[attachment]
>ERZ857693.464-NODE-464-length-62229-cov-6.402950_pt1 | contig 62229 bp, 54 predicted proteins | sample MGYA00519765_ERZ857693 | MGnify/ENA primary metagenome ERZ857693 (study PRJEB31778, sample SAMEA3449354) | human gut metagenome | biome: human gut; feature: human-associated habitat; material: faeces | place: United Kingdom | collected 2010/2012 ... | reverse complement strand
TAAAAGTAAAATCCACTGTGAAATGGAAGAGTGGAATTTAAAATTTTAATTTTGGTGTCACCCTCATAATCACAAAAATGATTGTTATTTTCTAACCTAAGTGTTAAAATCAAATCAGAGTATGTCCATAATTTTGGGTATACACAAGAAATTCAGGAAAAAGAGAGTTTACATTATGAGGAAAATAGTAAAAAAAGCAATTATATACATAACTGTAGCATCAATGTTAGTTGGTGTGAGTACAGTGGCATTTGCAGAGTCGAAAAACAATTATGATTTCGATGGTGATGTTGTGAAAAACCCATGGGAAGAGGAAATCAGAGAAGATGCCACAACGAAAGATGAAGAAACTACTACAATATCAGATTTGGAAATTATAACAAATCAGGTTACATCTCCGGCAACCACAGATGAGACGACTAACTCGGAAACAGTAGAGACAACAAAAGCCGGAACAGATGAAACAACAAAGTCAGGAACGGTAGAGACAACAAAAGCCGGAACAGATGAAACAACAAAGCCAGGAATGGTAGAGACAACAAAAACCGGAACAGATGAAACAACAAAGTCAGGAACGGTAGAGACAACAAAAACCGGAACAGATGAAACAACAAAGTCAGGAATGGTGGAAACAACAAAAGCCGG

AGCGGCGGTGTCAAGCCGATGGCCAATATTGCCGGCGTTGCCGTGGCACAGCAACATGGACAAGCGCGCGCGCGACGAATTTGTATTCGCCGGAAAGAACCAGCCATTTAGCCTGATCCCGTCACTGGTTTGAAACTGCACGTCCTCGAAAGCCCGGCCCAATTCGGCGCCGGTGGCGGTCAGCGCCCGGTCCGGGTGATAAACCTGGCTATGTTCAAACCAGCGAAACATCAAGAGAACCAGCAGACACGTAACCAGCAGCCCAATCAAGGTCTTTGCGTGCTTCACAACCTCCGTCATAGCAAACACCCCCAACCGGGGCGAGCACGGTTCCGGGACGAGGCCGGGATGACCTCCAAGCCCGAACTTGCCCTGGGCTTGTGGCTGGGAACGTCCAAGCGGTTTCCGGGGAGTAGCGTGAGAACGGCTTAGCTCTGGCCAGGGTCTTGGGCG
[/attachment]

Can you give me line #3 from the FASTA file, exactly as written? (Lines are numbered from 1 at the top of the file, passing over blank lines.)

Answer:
AGCGGCGGTGTCAAGCCGATGGCCAATATTGCCGGCGTTGCCGTGGCACAGCAACATGGACAAGCGCGCGCGCGACGAATTTGTATTCGCCGGAAAGAACCAGCCATTTAGCCTGATCCCGTCACTGGTTTGAAACTGCACGTCCTCGAAAGCCCGGCCCAATTCGGCGCCGGTGGCGGTCAGCGCCCGGTCCGGGTGATAAACCTGGCTATGTTCAAACCAGCGAAACATCAAGAGAACCAGCAGACACGTAACCAGCAGCCCAATCAAGGTCTTTGCGTGCTTCACAACCTCCGTCATAGCAAACACCCCCAACCGGGGCGAGCACGGTTCCGGGACGAGGCCGGGATGACCTCCAAGCCCGAACTTGCCCTGGGCTTGTGGCTGGGAACGTCCAAGCGGTTTCCGGGGAGTAGCGTGAGAACGGCTTAGCTCTGGCCAGGGTCTTGGGCG